3. Ask about concerns that they may have about the future, skills they want to build, or goals they’d like to achieve. Let them know how you could continue to assist them in working toward their goals.
  4. Reiterate that recovery is a journey and that staying connected to supports over a long period of time supports long-term recovery.
  5. Avoid sharing horror stories about people who left JOH before they were viewed as clinically ready and then experienced severe consequences.
  6. Give examples of the ways that continuing support will change and remain relevant to them based on their changing needs.
Goal 3 strategies:
  • Support the member in creating a schedule for the first few weeks of life in their new home. Explore with them what they will do, where they will do it, and who they will do it with. Ask the member to think about the kind and level of support that they would desire to accomplish these tasks.
  • Develop a menu of continuing support options that people can choose from and create a continuing support plan or Mutual Agreement to work together.
  • Based on the individual’s fears, concerns, hopes, vulnerabilities, and the findings from the recovery capital scale, create a continuing support plan that will provide the necessary dose of support to match their level of need.
  • When possible, have people start their next treatment program or support programs before they leave the residential portion of their JOH experience.
  • Collaborate with members to implement their transition support plan.
  • Coordinate with community-based service providers to ensure the member will continue to receive services.
  • Support individuals with engaging in off-site activities that will help with the transition to the community.
  • Learn what skills a member most needs to work on, and document a strategy for gaining those skills in the continuing support plan.
  • Update their contact list.
  • Give, or work with the member to create a resource book with names and contact information for community resources and supports.

4. Engage members using a healing-centered approach

Nine of 10 individual receiving publicly funded behavioral health services report a history of trauma, and chronic homelessness is a trauma in itself. Individuals cope with their trauma in different ways, and many won’t feel the need to disclose their traumatic experience to clinicians, peer staff, or anyone else. It’s a given that trauma-informed approaches must be a part of our engagement with JOH members and others. But our core value of healing-centered engagement aims to go further, to acknowledge not only personal trauma, but also collective trauma, and to address trauma at multiple levels to empower individuals and their communities.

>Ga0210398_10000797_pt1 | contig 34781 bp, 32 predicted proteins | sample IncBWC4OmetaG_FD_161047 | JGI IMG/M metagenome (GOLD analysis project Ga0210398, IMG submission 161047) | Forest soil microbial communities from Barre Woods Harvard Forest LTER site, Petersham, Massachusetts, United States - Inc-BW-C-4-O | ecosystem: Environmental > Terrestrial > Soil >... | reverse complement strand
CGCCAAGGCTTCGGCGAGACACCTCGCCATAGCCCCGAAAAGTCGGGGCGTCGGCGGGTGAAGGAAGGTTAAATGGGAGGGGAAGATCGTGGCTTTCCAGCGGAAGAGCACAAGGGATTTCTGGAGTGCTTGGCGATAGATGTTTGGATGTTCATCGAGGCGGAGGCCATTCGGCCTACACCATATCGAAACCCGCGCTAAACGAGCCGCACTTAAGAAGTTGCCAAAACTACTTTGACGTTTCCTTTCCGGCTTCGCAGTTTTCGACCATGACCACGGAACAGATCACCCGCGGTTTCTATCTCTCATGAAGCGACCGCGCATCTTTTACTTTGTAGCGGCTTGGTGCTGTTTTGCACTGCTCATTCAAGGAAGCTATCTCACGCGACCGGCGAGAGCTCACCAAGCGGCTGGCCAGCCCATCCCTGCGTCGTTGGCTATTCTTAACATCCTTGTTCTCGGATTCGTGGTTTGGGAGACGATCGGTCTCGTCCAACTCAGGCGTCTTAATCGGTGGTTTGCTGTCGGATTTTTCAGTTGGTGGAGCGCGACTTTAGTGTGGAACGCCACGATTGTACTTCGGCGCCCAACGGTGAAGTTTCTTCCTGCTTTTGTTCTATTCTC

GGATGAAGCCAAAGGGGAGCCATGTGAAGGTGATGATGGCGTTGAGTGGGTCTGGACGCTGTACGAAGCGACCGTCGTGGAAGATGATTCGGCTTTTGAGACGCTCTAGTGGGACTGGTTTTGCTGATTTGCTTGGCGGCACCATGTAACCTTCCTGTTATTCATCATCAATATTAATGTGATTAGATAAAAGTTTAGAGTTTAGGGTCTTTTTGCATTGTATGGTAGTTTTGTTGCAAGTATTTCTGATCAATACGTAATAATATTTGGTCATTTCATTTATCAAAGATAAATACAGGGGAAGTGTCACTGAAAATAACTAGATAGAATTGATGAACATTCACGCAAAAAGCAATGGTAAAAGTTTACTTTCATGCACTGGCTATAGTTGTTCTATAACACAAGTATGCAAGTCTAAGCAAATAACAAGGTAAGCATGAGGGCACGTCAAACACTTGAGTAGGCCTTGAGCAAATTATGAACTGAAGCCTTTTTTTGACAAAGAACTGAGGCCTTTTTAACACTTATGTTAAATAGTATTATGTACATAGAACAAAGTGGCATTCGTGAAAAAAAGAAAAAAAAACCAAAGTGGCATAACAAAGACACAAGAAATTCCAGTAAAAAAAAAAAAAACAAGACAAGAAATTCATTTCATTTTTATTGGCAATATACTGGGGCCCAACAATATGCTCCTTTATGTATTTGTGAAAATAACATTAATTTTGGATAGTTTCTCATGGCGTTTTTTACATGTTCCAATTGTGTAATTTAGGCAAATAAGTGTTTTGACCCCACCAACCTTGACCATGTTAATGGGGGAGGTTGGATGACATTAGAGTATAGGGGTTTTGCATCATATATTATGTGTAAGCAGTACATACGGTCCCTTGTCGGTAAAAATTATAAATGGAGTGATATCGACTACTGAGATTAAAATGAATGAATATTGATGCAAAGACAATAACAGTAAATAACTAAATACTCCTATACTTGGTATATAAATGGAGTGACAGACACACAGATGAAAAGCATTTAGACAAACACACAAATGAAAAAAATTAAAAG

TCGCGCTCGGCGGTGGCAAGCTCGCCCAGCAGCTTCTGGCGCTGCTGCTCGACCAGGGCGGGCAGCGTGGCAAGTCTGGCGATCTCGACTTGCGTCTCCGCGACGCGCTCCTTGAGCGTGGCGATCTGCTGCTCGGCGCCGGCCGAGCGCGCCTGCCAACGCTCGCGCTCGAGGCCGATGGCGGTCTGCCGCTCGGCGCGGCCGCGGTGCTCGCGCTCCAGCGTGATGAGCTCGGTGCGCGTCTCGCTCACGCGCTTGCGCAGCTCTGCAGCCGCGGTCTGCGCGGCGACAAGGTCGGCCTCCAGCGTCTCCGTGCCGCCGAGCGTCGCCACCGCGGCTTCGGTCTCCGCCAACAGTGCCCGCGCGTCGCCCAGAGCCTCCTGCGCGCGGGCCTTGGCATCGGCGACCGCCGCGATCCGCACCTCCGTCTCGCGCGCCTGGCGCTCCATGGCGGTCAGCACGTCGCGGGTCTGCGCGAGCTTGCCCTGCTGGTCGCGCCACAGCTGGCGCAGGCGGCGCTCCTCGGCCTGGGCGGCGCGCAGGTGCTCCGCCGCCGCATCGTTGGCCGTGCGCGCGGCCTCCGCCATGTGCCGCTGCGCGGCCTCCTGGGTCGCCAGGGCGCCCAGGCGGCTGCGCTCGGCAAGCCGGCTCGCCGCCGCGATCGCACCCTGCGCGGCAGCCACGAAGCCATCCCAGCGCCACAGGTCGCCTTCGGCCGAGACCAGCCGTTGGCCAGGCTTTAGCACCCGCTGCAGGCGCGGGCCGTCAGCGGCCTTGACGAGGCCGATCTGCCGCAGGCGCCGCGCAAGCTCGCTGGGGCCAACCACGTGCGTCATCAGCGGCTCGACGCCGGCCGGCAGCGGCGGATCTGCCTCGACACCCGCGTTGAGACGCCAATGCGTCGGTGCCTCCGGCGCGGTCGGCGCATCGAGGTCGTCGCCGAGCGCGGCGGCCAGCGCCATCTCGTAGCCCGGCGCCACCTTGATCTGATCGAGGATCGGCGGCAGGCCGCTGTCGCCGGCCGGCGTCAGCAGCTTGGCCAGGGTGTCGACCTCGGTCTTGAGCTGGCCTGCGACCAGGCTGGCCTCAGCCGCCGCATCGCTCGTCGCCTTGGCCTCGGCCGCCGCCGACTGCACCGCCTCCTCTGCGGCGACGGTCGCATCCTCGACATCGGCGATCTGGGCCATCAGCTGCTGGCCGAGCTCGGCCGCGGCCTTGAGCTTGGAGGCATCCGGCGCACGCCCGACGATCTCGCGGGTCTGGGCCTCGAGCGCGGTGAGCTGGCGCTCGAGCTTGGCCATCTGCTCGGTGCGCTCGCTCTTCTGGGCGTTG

Goal 4 strategies:
  • Provide personalized therapeutic services; healing looks different for everyone.
  • Ensure all staff are trained on how trauma can affect a person’s behavior and expression of emotions.
  • Avoid re-traumatizing or tacitly threatening members. It’s not effective to use threatening language, such as, “This might be your last chance,” or “Don’t blow this opportunity.”
  • Intentionally help members identify strengths, and work with them to explore their assets and potential.
  • Acknowledge the impact of collective trauma and explore healing through activism, volunteerism, education, or other activities.
  • Identify relevant community supports for trauma-specific services. Build relationships with these supports and be prepared to introduce members to them.

5. Increase community-based living skills

Clinical care can help launch recovery, but members sustain their recovery in communities. Developing these skills takes time. So don’t wait until the person is preparing to leave the residential portion of the JOH Project to think about the community-based supports that would serve them. Instead, starting as soon as possible, provide opportunities for members to learn or enhance a range of adult living skills and to practice those skills in real-world settings.

Goal 5 strategies:
  • Find out what community living skills members would like to work on, such as finding a bus route, learning to read, enhancing parental skills, or applying for a job.
  • Encourage peer staff to support people in natural community contexts.
  • Work with the individual to identify and apply for volunteer opportunities that will enhance their desired skill sets.
  • Assist members in exploring new interests and in participating in activities they may not have had an opportunity to do in the past.

6. Strengthen the member's natural or informal support network

Because it’s impossible to predict when a member may receive a housing match, it’s important to start as soon as possible to assess the member’s natural support system and strategically strengthen it.

Goal 5 strategies:
  • Ask members to reflect on how they would like to give and receive support from others.
  • Inventory the person’s existing circle of support.
  • Help the person identify people that they would like to add to their support system.
  • Assist members with developing interpersonal skills that can be helpful in building relationships and expanding their support system (sharing personal information about oneself, taking calculated risks, asking for help, reflective listening, enforcing boundaries, and so on).
  • Help members meet new people by hosting events that include members living in other JOH programs and alumni.
  • Inventory the places in the community that individuals go to or visit.

Phase 4 Resources:


Published 2020

Program Manager: Deanna.Lear@phila.gov

Project Assistant: Tina.Newstead@phila.gov